As Mom’s memory and overall health faded, even our rare in-person visits at her care center proved difficult. I reminded myself that I was there for her, not for me. And that helped. If she connected with a flicker of recognition or a smile or a few words, then I felt grateful. It was always about her. Not me. Always.

Today I feel an emptiness. A void. An absence.

Her public funeral (not something I wanted/supported) did not provide an outlet for my grief. It was not a funeral as usual for me at the height of omicron. I did not stand in a receiving line accepting hugs and hand shakes. That was way beyond my comfort level among the unmasked in a crowded fellowship hall and sanctuary in rural southwestern Minnesota. I felt disrespected as a grieving daughter and nearly did not attend the funeral due to the health risk (to myself and others). But I mustered through, feeling like a masked outsider at my own mother’s funeral. Grief and comfort eluded me on Mom’s burial day because of choices made. And not necessarily just my choices.

Randy and Mom dye Easter eggs in her home in 2014. (Minnesota Prairie Roots copyrighted file photo April 2014)

And so here I am today, three months later. Recently I stood before a rack of Easter-themed greeting cards at Dollar Tree. My eyes scanned the labels—for daughter, son, granddaughter, grandson…then focused on “Mom.” And in that moment I felt the pain of losing Mom and I remembered the Easter of 2014 when Randy and I traveled 120 miles to my hometown of Vesta to spend the holiday weekend with her. I recall how she delighted in dyeing eggs, giddy like a child. Oh, to bring her such joy. But that April visit also proved a pivotal point for Mom. We observed her debilitating chronic pain, her inability to get around. Shortly thereafter, she moved into assisted living. Eventually, she would land in the nursing home wing of Parkview, her home for nearly eight years.

One of the many inspirational pieces Mom clipped and saved. (Minnesota Prairie Roots photo)

As I reflect on Mom’s journey, I feel thankful that she lived to age 89, nearing 90. Too many times during her life, we did not think she would survive major health crises. A viral infection in her heart nearly killed her in the early 1980s. Open heart valve replacement surgery followed. She nearly bled to death another time. Pneumonia almost claimed her life years later. A broken neck resulting from a fall placed her in a metro area ICU trauma unit. Countless times we gathered at her bedside to say our goodbyes. But each time Mom pulled through and relief washed over me. Once more.

Did all of those near-death experiences factor into how I feel today about Mom dying? Perhaps. I’d mentally prepared myself and said “goodbye” so many times in the past. Now when I need to grieve, grief feels elusive.

Her name remains in black marker on my whiteboard prayer list. I thank God for bringing her to faith, for blessing me with her as my mother, for the long life she lived.

Her name remains inked, too, in my address book. I can’t bring myself to X it out, for doing so means finality.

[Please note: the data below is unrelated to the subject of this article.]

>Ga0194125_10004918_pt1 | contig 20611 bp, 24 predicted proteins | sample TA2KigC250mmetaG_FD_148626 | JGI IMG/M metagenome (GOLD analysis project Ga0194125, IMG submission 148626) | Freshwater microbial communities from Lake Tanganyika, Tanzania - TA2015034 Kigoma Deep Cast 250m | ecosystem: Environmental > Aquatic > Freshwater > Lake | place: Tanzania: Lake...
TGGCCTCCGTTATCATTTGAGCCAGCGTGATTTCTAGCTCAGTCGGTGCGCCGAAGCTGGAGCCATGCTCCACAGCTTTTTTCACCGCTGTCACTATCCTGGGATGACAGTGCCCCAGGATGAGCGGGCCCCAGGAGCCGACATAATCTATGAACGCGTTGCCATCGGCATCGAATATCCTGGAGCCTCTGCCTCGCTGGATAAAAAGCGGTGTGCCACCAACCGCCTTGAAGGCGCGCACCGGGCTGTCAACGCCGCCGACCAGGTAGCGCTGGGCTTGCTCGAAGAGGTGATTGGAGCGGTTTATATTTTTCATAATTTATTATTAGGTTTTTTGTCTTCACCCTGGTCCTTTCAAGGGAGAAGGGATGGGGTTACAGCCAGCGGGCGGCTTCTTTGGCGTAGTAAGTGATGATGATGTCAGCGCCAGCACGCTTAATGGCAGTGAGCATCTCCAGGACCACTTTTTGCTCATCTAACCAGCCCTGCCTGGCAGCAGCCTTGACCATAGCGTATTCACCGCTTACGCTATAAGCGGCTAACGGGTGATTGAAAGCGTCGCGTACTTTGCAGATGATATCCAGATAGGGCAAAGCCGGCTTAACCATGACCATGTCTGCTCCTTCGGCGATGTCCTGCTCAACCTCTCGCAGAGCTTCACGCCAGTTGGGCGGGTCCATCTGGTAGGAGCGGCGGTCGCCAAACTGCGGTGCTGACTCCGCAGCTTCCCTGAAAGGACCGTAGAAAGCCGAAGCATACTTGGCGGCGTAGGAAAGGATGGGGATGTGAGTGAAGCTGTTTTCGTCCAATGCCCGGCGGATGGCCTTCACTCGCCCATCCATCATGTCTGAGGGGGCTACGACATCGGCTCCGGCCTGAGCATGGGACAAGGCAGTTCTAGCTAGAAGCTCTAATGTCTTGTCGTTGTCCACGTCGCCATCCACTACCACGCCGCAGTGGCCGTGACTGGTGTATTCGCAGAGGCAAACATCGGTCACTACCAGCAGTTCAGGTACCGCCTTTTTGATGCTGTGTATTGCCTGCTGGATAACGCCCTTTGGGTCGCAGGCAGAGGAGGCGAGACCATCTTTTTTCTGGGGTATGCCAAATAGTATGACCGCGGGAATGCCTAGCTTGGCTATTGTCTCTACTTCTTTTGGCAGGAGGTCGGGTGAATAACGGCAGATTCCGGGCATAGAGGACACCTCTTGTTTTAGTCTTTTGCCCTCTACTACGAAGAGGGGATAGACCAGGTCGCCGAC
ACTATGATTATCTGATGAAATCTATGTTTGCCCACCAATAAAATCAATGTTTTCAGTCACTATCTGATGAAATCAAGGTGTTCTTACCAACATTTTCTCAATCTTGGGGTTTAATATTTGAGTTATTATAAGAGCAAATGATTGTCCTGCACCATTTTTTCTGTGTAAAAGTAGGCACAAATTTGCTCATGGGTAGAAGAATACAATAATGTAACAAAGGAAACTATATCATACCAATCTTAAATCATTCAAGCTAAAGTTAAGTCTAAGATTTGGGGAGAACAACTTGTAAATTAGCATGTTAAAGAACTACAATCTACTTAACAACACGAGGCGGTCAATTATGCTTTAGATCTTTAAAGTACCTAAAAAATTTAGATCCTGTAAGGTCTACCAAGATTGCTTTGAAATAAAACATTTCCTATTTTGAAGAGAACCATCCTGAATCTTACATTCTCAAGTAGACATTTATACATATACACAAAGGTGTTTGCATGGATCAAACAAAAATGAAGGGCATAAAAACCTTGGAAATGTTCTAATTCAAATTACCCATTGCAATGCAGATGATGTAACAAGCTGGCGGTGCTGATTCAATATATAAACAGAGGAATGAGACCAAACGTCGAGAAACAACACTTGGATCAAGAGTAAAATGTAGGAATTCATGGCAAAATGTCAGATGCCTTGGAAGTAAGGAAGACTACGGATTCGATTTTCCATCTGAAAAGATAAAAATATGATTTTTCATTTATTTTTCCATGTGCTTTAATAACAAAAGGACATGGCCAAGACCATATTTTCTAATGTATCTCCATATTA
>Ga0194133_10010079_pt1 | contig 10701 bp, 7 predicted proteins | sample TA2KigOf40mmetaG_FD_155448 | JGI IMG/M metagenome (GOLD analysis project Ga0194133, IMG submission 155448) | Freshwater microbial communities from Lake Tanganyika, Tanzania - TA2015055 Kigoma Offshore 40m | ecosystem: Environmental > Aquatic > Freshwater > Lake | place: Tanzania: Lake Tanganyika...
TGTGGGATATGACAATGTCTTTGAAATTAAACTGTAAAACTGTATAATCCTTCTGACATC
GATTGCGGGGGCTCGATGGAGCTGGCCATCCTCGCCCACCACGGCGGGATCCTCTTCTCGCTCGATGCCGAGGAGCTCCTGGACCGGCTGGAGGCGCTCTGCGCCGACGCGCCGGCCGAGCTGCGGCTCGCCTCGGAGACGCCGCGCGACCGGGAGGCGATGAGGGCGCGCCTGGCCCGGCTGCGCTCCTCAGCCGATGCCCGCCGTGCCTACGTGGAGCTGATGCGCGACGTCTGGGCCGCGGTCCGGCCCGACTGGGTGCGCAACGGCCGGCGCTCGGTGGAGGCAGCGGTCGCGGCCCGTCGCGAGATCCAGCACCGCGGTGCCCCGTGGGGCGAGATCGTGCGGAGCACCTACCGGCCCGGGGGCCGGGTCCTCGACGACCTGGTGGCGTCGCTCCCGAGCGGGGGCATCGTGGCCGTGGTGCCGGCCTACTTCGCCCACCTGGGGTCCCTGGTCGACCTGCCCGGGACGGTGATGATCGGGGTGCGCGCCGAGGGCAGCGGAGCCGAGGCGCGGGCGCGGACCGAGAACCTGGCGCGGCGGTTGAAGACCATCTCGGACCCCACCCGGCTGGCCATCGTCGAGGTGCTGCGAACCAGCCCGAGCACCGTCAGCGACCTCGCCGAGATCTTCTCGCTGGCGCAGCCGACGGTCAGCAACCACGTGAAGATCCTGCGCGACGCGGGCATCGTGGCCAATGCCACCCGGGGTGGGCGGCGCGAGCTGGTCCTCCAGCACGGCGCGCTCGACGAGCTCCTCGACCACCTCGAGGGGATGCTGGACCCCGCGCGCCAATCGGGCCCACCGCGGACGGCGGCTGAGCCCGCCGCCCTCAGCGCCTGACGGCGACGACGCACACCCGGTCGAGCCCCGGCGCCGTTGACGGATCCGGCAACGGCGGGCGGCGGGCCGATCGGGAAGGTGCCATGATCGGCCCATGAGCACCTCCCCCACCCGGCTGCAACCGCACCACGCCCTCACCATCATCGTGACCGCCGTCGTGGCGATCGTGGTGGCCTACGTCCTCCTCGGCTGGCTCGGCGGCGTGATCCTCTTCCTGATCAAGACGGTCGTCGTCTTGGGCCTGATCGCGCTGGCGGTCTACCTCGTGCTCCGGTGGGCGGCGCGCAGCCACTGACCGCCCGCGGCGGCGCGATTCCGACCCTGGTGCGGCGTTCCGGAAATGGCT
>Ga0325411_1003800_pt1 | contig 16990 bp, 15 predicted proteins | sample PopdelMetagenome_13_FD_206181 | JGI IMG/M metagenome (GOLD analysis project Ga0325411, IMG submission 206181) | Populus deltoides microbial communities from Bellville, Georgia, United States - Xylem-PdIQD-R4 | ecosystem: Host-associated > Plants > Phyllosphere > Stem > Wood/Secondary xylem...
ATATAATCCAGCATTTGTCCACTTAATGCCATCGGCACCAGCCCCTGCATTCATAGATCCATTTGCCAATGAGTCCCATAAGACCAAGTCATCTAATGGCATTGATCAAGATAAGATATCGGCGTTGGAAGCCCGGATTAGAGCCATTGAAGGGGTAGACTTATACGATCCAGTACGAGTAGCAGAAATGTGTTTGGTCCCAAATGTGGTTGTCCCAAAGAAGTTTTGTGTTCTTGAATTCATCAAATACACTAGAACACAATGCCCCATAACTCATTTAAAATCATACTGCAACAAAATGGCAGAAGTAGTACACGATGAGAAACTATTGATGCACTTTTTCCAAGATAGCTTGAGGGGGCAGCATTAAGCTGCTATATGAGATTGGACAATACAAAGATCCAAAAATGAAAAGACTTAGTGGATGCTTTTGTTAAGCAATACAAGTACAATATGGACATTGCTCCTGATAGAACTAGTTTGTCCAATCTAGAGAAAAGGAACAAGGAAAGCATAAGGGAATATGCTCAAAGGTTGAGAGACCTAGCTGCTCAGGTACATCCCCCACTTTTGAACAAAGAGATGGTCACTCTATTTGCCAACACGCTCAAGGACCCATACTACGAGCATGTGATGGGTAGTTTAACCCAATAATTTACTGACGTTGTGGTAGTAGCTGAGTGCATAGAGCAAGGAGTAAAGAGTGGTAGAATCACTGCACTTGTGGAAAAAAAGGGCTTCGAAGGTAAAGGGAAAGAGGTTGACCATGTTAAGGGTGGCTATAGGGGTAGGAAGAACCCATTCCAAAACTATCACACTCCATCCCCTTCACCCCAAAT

I expect prior to Mother’s Day, when I’m standing before the card rack at Dollar Tree searching for a card for my daughter, my eyes will scan the labels then land on “For Mom.” And when that happens, grief will rise. Not in tears, but in the way grief sneaks up on you in the most ordinary of ways and clenches your heart with pain.

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JUST A NOTE: I recognize that grief is a process, one that takes time and differs for everyone. I recognize that many of you are also grieving and that you, too, may have experienced a loss of public comfort and grief during the pandemic. I’m sorry. I understand. I empathize. You are not alone. I care. Others care.

© Copyright 2022 Audrey Kletscher Helbling

 

Marcy’s memorable obituary from southwestern Minnesota March 14, 2022

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IN RECENT YEARS, I’VE TAKEN to reading obituaries printed in my local newspaper, the Faribault Daily News, and also online. That includes checking the obit listing on KLGR radio in Redwood Falls, the county seat of my hometown county. Extended family and many other people to whom I’m connected live in southwestern Minnesota.

I am of that age when the generation just ahead of me is passing at a rapid rate. That includes my mom, who died in January, and my father-in-law a year earlier. But young people also die, usually unexpectedly. That includes my cousin Randy, who died suddenly at the age of 50 just two days after my mom. And then a cousin’s 48-year-old stepson shortly thereafter.

It’s a lot, this death. And while death is difficult, it’s part of life and we will all some day face our earthly mortality. That’s reality.

Obituaries not only publicly inform us of deaths and funeral/burial details, but they also reveal information about the deceased. Most are written in a straightforward manner of factual life basics. Birth, marriage, education, occupation, interests, family. That sort of stuff.

Martha Schewe. (Photo source: Stephens Funeral Service)

But once in awhile I find a stand-out obit unlike any other. That would be the obituary of Martha Ann Schewe, 74, of Danube, who died March 4. “Marcy/Tractor Mimi/Pizza Grandma/Murphy” was, according to the record of her life, welcomed into heaven with a flyswatter and a hot plate of pierogi. And, yes, I had to Google pierogi, which is a Polish staple dumpling—dough wrapped around a savory or sweet filling and cooked in boiling water. That flyswatter and pierogi hook hooked me into reading the story of Marcy’s life.